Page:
This study costs multiple episodes incurred within a fiscal year and attributes them to the highest level of amputation performed. VHA has seen significant improvements in diabetes care [17]. For example, evaluation in the VHA of veterans with diabetes has demonstrated a 5 yr (2000–2004) significant downward trend of all types of amputations [7]. However, this study demonstrates that further improvements in diabetes care delivery will be needed to control the costs of diabetes-associated complications such as LLA as the numbers of veterans with diabetes grows.

Author Contributions:
Study concept: H. Franklin, M. Rajan, A. Sinha.
Study design: H. Franklin, M. Rajan, C. Tseng, A. Sinha.
Acquisition of data: M. Rajan, C. Tseng, L. Pogach.
Analysis and interpretation of data: H. Franklin, M. Rajan, C. Tseng, A. Sinha.
Drafting of manuscript: H. Franklin, M. Rajan, C. Tseng, L. Pogach, A. Sinha.
Financial Disclosures: The authors have declared that no competing interests exist.
Funding/Support: This material was based on work supported by the VA Health Services Research & Development Service (pilot grant 10-289).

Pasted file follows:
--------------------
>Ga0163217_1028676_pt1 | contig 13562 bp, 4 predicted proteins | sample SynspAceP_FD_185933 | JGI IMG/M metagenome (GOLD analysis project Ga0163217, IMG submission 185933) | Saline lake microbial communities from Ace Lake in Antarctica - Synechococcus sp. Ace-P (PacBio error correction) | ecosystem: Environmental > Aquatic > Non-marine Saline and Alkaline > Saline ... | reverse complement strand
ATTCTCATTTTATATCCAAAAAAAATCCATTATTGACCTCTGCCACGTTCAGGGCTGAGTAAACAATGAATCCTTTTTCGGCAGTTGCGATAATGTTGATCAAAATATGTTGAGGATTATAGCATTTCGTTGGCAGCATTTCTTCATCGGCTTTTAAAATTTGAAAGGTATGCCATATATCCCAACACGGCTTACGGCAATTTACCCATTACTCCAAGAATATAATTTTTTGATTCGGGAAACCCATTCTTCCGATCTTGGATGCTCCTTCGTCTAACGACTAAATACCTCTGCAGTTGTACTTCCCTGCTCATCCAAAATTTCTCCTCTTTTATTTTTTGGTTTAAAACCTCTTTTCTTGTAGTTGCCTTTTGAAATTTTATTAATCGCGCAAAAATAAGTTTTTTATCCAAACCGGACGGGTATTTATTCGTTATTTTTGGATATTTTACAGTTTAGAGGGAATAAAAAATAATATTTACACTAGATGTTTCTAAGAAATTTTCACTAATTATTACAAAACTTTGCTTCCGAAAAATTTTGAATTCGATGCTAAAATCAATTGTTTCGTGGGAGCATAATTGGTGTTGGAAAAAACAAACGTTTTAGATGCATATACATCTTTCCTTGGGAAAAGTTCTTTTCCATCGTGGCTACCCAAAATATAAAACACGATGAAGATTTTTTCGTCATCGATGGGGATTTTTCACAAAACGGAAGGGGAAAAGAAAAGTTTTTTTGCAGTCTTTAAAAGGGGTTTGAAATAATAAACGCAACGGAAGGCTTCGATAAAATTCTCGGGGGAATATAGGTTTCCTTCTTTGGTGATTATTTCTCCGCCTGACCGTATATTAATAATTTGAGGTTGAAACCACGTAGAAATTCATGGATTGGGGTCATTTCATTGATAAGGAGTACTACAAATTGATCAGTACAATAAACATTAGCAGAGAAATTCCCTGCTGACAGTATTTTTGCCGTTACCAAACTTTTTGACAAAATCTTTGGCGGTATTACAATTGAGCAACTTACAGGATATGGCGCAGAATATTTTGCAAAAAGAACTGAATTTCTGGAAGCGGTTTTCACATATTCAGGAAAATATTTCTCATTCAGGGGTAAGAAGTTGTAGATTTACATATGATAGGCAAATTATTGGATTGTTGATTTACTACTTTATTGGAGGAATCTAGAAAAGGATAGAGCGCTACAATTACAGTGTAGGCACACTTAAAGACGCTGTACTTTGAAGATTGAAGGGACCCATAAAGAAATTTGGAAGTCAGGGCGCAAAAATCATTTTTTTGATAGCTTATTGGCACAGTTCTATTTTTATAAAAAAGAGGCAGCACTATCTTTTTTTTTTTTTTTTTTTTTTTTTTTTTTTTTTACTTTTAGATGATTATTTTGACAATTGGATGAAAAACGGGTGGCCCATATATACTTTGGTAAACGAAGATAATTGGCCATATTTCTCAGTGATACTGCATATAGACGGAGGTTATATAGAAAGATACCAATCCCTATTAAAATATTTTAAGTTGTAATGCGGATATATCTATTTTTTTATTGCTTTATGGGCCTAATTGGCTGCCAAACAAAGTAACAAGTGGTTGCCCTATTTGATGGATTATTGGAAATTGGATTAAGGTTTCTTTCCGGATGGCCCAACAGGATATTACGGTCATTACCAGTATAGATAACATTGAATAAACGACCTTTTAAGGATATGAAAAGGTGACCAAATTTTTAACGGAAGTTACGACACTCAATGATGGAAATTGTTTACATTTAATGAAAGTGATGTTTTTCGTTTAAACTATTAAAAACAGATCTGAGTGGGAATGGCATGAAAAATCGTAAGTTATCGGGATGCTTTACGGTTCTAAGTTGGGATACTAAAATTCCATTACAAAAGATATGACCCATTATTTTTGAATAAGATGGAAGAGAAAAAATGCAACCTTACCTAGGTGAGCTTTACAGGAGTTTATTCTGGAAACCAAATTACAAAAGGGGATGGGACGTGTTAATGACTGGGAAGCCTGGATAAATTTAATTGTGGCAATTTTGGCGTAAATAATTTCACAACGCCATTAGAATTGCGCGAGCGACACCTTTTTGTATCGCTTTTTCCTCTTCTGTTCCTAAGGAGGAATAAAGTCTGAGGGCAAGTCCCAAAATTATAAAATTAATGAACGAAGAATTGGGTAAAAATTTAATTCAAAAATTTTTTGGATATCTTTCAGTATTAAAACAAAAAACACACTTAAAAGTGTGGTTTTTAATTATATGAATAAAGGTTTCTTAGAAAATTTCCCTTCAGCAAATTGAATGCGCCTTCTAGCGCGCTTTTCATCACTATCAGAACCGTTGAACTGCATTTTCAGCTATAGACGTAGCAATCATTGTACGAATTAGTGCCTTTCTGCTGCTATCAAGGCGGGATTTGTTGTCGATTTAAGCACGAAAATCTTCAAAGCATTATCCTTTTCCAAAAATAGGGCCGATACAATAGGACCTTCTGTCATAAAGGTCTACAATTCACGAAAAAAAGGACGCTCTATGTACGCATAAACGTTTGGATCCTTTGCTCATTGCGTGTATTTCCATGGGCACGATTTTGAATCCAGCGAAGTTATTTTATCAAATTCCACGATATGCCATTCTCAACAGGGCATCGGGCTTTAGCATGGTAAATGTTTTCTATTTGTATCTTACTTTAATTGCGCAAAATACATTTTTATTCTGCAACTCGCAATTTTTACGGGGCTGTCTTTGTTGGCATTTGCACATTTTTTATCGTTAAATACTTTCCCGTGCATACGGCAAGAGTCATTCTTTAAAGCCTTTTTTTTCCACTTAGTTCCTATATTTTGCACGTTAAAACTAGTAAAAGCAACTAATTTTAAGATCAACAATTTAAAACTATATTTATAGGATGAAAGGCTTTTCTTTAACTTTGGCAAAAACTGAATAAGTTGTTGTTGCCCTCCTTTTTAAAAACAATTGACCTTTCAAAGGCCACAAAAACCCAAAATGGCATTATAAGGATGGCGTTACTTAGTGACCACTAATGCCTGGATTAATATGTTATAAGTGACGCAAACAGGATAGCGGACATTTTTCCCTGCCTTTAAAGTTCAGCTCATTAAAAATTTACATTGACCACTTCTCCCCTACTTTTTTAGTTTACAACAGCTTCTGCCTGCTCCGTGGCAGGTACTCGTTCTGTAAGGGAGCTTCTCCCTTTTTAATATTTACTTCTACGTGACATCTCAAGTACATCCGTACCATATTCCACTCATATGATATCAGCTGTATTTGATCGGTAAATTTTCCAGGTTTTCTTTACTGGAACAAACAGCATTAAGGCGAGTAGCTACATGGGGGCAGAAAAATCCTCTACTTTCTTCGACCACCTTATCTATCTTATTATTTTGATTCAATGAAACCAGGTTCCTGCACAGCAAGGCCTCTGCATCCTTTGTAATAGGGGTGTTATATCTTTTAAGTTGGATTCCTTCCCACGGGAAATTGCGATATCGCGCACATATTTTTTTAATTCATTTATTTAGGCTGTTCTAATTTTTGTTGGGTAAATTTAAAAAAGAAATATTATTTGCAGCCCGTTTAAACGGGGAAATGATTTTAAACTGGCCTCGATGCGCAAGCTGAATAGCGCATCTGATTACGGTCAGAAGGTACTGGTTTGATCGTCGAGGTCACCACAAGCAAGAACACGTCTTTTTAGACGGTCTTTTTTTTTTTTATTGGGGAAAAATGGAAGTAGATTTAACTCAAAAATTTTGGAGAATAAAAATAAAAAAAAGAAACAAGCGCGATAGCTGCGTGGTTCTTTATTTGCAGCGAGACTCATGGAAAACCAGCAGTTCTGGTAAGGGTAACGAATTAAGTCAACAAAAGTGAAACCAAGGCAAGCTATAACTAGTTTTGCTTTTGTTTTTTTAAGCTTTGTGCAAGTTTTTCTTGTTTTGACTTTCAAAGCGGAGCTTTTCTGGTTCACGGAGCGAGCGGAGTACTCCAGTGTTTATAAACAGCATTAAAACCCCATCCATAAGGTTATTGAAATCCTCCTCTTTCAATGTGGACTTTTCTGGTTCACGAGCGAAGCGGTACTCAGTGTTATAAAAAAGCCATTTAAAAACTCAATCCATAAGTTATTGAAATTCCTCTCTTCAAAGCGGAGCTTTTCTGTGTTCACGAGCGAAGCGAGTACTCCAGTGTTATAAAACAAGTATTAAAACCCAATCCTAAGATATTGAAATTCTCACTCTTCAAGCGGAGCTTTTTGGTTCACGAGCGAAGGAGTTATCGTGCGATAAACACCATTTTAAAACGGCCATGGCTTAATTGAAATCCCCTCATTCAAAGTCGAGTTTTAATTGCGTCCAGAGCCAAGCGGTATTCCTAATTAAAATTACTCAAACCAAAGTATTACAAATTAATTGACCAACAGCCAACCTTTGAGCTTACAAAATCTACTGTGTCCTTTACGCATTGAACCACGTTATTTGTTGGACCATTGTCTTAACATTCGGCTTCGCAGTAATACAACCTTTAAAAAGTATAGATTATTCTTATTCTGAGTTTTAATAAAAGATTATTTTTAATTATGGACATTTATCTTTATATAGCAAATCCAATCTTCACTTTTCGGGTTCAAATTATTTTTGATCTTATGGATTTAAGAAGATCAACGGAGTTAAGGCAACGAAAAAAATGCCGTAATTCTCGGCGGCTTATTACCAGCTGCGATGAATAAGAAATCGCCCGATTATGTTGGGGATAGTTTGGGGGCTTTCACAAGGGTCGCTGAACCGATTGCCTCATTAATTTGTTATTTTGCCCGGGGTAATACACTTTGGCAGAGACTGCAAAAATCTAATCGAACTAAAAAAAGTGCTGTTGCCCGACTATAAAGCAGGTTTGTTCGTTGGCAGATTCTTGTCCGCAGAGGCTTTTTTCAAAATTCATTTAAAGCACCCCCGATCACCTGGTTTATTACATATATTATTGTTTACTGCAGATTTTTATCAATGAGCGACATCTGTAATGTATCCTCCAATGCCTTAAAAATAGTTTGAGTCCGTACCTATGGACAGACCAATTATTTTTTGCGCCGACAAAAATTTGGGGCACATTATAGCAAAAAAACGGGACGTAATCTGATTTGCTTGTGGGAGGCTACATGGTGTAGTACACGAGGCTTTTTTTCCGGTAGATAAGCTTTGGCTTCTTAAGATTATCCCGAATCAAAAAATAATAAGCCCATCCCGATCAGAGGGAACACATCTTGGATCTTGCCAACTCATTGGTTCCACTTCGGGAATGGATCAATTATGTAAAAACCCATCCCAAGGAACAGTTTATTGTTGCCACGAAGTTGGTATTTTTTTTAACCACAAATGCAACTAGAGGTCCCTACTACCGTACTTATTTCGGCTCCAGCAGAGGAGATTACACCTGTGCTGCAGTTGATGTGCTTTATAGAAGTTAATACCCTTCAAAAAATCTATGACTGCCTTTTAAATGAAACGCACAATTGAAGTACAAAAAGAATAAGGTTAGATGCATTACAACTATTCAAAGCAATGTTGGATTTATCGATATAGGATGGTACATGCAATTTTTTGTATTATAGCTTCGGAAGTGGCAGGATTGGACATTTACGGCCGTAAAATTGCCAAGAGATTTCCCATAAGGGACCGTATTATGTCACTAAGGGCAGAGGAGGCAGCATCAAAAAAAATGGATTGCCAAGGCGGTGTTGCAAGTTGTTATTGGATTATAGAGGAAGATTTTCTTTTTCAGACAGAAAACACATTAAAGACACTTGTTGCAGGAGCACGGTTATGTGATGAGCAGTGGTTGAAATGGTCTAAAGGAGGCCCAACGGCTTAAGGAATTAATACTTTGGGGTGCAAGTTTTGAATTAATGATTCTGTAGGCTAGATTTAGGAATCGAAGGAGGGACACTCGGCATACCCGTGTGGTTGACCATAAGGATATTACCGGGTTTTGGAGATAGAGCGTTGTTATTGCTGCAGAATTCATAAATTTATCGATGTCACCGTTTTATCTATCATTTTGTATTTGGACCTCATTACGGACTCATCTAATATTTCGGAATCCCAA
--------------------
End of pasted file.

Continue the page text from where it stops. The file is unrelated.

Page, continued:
Additional Contributions: The authors thank Jean Yoon for helpful comments.
Institutional Review: This study was approved by the VA New ­Jersey Health Care System Institutional Review Board.
This article and any supplementary material should be cited as follows:
Franklin H, Rajan M, Tseng C, Pogach L, Sinha A. Cost of lower-limb amputation in U.S. veterans with diabetes using health services data in fiscal years 2004 and 2010. J Rehabil Res Dev. 2014;51(8):1325–30.

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Last Reviewed or Updated  Thursday, January 15, 2015 10:38 AM